In the tradition of the iconic Mercedes-Benz 300 SL gullwing coupe of the 1950s and the McLaren-built SLR (2003-10) comes the Mercedes-Benz SLS AMG.
While the SLR’s doors were a cross between scissor and gullwing styles, the SLS returns to the classic gullwing design — and Revell Germany has engineered working doors that are the showpiece of the kit. As you collect references, try “building” your own car on the Mercedes-Benz website (mbusa.com) to see different interior and exterior schemes.
Inside the box, well-packaged sprues are grouped by color. Many parts, including the body, are molded in a light green/gray, others in silver. A chrome tree provides wheels, emblems, light bezels, and some of the body trim.
The body is cleanly molded and crisply engraved. A few parts have minor flash; slight sink marks on the fascia, body, and hood can be easily sanded smooth without filler. The hood and bumpers fit perfectly. The two-piece doors have an internal frame including the door panels and the outer-door skin. The inner panel requires careful masking because part of it is the body color, part is the interior color, and some is flat black.
Minor warpage of the doors, frames, and chassis was easily corrected with careful bending. Plan ahead to make sure the gullwing doors fit properly; I did this before beginning the rest of the build. Fit the inner door panel first, and don’t be afraid to bend the window frame so the panel seats properly. I spent about an hour getting precise fits (no need to add or remove any plastic), and the pieces retained their shape throughout the rest of the build.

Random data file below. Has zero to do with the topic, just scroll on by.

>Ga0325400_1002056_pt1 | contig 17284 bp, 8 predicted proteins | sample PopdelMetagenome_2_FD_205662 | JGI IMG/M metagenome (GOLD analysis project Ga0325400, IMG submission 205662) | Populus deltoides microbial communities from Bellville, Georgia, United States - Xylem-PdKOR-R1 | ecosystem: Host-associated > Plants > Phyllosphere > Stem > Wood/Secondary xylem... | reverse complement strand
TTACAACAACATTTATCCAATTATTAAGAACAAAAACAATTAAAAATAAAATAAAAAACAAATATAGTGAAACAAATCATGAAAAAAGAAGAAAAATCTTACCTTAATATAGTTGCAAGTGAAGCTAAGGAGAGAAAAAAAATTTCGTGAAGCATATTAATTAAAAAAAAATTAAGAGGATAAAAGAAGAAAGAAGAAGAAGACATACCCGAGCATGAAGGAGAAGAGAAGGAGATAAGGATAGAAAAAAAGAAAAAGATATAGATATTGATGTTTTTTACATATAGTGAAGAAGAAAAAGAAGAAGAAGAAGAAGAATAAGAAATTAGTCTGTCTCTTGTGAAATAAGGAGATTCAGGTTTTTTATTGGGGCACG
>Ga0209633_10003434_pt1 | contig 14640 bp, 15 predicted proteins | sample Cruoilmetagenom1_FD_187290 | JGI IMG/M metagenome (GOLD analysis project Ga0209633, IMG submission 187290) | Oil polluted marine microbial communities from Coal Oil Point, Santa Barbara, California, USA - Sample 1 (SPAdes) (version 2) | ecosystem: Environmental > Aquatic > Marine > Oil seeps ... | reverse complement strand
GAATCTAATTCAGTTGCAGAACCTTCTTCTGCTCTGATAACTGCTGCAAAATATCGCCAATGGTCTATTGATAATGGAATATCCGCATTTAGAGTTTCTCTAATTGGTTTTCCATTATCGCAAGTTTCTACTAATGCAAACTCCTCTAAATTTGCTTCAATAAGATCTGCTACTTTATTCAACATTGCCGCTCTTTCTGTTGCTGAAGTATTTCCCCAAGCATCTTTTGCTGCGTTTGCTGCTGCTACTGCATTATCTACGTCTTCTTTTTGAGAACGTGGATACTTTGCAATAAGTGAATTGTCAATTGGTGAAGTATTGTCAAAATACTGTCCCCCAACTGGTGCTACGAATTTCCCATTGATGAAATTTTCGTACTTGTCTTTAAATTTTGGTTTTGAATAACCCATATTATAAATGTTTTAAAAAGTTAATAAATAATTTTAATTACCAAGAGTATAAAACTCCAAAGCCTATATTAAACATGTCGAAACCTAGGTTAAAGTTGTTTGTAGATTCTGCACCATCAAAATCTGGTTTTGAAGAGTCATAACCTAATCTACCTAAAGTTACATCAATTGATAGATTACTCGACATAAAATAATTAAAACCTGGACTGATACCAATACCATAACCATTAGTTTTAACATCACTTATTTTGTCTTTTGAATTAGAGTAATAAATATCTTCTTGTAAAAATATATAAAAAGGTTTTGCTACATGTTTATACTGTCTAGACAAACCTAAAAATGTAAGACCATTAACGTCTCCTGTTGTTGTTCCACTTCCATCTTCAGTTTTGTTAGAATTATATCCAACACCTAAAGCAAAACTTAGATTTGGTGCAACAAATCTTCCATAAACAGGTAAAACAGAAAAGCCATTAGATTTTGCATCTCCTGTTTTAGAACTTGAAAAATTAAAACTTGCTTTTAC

There is a slight mismatch of the fillet area of the doors between the side-glass surround and body versus the same transitional surface between the B pillar and the body. The chassis warp took only a moment to straighten; modern plastics like this can handle careful deflection with no heat necessary.
The engine and chassis are nicely detailed, though for some reason the area where the master cylinder would be is blank. The serpentine belt and accessories are one piece, but much of this detail is covered up by the intake and trim under the hood. I cut off the hood’s hinge pins instead of gluing them, allowing me to open or remove the hood; it sits well closed.
Crosshatch decals help detail the open-mesh grilles. I only used the decals on the chrome-plated hood and side vents, as I wanted to retain the chrome, though the mesh areas had a thick, clear undercoat beneath the plating that filled in some of the fine engraving.
The breakdown of the seats allows cleanup of mold lines and easy painting of the separate seatbacks. Seat-belt latch detail is molded in the lower corner of the seat cushion as well. Decals provide emblems, gauges, center-stack, and center-console details. The interior bucket does not include door panels, as they mount directly on the doors.
The dashboard is nicely engraved; decals and detail painting complete the look. The dash attaches to the cowl inside the body, not the interior tub. This was the greatest difficulty of the kit (besides the fragile side-mirror indicator lenses I broke trying to remove from the sprue). The A-pillar trim kept the dash from seating firmly, and I had to trim a little from both. The doors and hinges fit well, open and close smoothly with no slop, and (mostly) hold themselves open. Small pins help align the doors when closed.
I painted my SLS to match the box art. The instructions call for “K” code Ferrari red, but the SLS red is called LeMans red, a slightly darker and cooler metallic shade. I chose Testors Honduras maroon lacquer and airbrushed a decanted mid-coat of Tamiya transparent red prior to the final clear coat.
With the dash in place, final assembly was a breeze. The kit captures the car’s look and stance. Take your time fitting the doors before you begin painting and you’ll be rewarded with an impressive model.